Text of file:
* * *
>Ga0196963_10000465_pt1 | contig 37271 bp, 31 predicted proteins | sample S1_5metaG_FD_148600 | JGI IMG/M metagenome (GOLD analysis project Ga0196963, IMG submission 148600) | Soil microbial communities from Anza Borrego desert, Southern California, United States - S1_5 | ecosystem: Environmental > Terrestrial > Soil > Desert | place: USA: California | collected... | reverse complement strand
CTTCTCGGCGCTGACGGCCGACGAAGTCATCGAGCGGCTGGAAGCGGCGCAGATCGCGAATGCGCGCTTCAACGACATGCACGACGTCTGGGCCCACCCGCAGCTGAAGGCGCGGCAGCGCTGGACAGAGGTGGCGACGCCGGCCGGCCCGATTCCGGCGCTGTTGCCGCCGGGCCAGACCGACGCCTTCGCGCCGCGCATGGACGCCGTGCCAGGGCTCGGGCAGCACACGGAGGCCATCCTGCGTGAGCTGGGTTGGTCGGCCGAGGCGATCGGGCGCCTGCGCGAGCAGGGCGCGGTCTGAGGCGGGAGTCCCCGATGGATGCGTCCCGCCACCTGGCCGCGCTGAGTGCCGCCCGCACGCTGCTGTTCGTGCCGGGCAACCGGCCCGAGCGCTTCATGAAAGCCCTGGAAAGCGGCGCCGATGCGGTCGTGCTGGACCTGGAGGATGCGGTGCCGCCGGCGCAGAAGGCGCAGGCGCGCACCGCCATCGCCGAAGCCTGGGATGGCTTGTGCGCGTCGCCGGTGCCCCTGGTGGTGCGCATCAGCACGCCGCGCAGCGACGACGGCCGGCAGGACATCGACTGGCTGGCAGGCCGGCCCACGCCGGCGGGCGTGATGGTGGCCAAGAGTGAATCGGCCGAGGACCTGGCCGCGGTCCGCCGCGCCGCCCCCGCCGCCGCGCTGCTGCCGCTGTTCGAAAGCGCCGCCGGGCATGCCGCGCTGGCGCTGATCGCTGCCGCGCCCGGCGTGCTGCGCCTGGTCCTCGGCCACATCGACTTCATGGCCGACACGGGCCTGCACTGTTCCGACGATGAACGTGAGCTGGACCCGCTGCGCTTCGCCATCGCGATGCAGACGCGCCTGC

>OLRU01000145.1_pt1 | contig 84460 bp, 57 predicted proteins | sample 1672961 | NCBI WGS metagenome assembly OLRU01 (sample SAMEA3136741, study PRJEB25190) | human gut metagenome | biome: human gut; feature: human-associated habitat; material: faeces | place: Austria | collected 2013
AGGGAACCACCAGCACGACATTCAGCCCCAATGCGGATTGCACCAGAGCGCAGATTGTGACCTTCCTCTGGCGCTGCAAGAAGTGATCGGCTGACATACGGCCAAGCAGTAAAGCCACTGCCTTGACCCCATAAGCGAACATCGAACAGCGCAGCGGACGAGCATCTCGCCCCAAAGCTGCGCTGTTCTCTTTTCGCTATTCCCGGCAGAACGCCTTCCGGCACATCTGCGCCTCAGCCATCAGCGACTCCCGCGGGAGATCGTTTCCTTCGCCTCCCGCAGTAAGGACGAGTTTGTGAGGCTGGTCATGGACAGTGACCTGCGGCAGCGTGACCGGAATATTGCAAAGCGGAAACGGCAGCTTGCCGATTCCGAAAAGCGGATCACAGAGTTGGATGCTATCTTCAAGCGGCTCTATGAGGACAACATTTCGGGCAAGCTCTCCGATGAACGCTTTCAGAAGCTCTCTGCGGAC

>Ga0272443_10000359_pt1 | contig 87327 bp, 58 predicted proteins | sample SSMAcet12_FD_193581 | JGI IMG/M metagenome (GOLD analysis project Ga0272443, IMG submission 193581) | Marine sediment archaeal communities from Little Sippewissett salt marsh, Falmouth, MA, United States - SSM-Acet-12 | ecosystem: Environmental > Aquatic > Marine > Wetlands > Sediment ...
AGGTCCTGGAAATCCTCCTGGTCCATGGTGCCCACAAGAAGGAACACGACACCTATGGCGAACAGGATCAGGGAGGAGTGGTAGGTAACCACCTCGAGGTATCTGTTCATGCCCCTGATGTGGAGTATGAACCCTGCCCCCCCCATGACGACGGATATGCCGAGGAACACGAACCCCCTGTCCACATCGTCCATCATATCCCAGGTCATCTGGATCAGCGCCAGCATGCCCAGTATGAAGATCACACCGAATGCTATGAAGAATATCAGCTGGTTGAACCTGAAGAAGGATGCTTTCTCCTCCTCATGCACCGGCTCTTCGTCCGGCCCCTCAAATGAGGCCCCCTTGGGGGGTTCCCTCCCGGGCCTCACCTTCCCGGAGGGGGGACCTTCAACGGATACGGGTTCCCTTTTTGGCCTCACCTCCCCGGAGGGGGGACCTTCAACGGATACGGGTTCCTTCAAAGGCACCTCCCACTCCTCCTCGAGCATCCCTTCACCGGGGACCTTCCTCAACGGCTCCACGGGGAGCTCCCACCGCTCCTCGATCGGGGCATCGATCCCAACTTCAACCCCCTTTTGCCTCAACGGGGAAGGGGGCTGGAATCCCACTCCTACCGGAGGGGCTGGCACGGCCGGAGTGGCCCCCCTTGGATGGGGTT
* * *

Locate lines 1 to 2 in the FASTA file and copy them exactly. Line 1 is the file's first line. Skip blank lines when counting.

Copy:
>Ga0196963_10000465_pt1 | contig 37271 bp, 31 predicted proteins | sample S1_5metaG_FD_148600 | JGI IMG/M metagenome (GOLD analysis project Ga0196963, IMG submission 148600) | Soil microbial communities from Anza Borrego desert, Southern California, United States - S1_5 | ecosystem: Environmental > Terrestrial > Soil > Desert | place: USA: California | collected... | reverse complement strand
CTTCTCGGCGCTGACGGCCGACGAAGTCATCGAGCGGCTGGAAGCGGCGCAGATCGCGAATGCGCGCTTCAACGACATGCACGACGTCTGGGCCCACCCGCAGCTGAAGGCGCGGCAGCGCTGGACAGAGGTGGCGACGCCGGCCGGCCCGATTCCGGCGCTGTTGCCGCCGGGCCAGACCGACGCCTTCGCGCCGCGCATGGACGCCGTGCCAGGGCTCGGGCAGCACACGGAGGCCATCCTGCGTGAGCTGGGTTGGTCGGCCGAGGCGATCGGGCGCCTGCGCGAGCAGGGCGCGGTCTGAGGCGGGAGTCCCCGATGGATGCGTCCCGCCACCTGGCCGCGCTGAGTGCCGCCCGCACGCTGCTGTTCGTGCCGGGCAACCGGCCCGAGCGCTTCATGAAAGCCCTGGAAAGCGGCGCCGATGCGGTCGTGCTGGACCTGGAGGATGCGGTGCCGCCGGCGCAGAAGGCGCAGGCGCGCACCGCCATCGCCGAAGCCTGGGATGGCTTGTGCGCGTCGCCGGTGCCCCTGGTGGTGCGCATCAGCACGCCGCGCAGCGACGACGGCCGGCAGGACATCGACTGGCTGGCAGGCCGGCCCACGCCGGCGGGCGTGATGGTGGCCAAGAGTGAATCGGCCGAGGACCTGGCCGCGGTCCGCCGCGCCGCCCCCGCCGCCGCGCTGCTGCCGCTGTTCGAAAGCGCCGCCGGGCATGCCGCGCTGGCGCTGATCGCTGCCGCGCCCGGCGTGCTGCGCCTGGTCCTCGGCCACATCGACTTCATGGCCGACACGGGCCTGCACTGTTCCGACGATGAACGTGAGCTGGACCCGCTGCGCTTCGCCATCGCGATGCAGACGCGCCTGC